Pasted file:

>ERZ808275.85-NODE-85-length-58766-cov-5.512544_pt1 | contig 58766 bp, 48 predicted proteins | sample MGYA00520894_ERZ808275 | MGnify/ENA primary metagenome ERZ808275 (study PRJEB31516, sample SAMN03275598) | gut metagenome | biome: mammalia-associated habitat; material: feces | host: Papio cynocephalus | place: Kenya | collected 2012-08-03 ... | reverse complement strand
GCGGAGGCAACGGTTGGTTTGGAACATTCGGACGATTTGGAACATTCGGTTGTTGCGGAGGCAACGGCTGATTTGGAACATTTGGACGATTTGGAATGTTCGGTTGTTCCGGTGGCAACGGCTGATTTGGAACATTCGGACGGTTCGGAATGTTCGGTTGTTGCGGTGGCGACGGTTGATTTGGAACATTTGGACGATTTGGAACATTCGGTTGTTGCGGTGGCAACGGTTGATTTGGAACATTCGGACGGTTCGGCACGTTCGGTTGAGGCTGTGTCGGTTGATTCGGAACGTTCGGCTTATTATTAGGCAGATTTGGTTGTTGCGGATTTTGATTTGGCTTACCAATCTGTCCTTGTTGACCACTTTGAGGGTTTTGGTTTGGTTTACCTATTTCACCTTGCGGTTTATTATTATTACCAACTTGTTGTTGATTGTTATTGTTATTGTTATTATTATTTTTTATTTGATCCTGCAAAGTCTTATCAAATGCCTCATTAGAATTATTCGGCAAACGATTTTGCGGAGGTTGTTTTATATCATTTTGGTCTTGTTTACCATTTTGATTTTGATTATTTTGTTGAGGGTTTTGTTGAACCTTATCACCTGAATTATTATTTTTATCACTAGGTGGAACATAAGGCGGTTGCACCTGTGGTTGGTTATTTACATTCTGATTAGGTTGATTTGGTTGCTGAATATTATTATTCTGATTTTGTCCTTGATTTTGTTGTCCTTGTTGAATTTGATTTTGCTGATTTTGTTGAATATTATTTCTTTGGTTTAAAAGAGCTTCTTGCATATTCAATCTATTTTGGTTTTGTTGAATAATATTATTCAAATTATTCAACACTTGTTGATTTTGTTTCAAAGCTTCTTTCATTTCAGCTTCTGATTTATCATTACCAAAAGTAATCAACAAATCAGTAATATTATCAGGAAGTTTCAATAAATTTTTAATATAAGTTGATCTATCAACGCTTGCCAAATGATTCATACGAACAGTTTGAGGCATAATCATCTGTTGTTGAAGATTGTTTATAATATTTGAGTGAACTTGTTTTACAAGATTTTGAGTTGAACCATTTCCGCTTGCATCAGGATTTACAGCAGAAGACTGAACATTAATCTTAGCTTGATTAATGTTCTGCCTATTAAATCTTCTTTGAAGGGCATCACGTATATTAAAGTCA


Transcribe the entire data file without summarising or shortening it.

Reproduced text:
>ERZ808275.85-NODE-85-length-58766-cov-5.512544_pt1 | contig 58766 bp, 48 predicted proteins | sample MGYA00520894_ERZ808275 | MGnify/ENA primary metagenome ERZ808275 (study PRJEB31516, sample SAMN03275598) | gut metagenome | biome: mammalia-associated habitat; material: feces | host: Papio cynocephalus | place: Kenya | collected 2012-08-03 ... | reverse complement strand
GCGGAGGCAACGGTTGGTTTGGAACATTCGGACGATTTGGAACATTCGGTTGTTGCGGAGGCAACGGCTGATTTGGAACATTTGGACGATTTGGAATGTTCGGTTGTTCCGGTGGCAACGGCTGATTTGGAACATTCGGACGGTTCGGAATGTTCGGTTGTTGCGGTGGCGACGGTTGATTTGGAACATTTGGACGATTTGGAACATTCGGTTGTTGCGGTGGCAACGGTTGATTTGGAACATTCGGACGGTTCGGCACGTTCGGTTGAGGCTGTGTCGGTTGATTCGGAACGTTCGGCTTATTATTAGGCAGATTTGGTTGTTGCGGATTTTGATTTGGCTTACCAATCTGTCCTTGTTGACCACTTTGAGGGTTTTGGTTTGGTTTACCTATTTCACCTTGCGGTTTATTATTATTACCAACTTGTTGTTGATTGTTATTGTTATTGTTATTATTATTTTTTATTTGATCCTGCAAAGTCTTATCAAATGCCTCATTAGAATTATTCGGCAAACGATTTTGCGGAGGTTGTTTTATATCATTTTGGTCTTGTTTACCATTTTGATTTTGATTATTTTGTTGAGGGTTTTGTTGAACCTTATCACCTGAATTATTATTTTTATCACTAGGTGGAACATAAGGCGGTTGCACCTGTGGTTGGTTATTTACATTCTGATTAGGTTGATTTGGTTGCTGAATATTATTATTCTGATTTTGTCCTTGATTTTGTTGTCCTTGTTGAATTTGATTTTGCTGATTTTGTTGAATATTATTTCTTTGGTTTAAAAGAGCTTCTTGCATATTCAATCTATTTTGGTTTTGTTGAATAATATTATTCAAATTATTCAACACTTGTTGATTTTGTTTCAAAGCTTCTTTCATTTCAGCTTCTGATTTATCATTACCAAAAGTAATCAACAAATCAGTAATATTATCAGGAAGTTTCAATAAATTTTTAATATAAGTTGATCTATCAACGCTTGCCAAATGATTCATACGAACAGTTTGAGGCATAATCATCTGTTGTTGAAGATTGTTTATAATATTTGAGTGAACTTGTTTTACAAGATTTTGAGTTGAACCATTTCCGCTTGCATCAGGATTTACAGCAGAAGACTGAACATTAATCTTAGCTTGATTAATGTTCTGCCTATTAAATCTTCTTTGAAGGGCATCACGTATATTAAAGTCA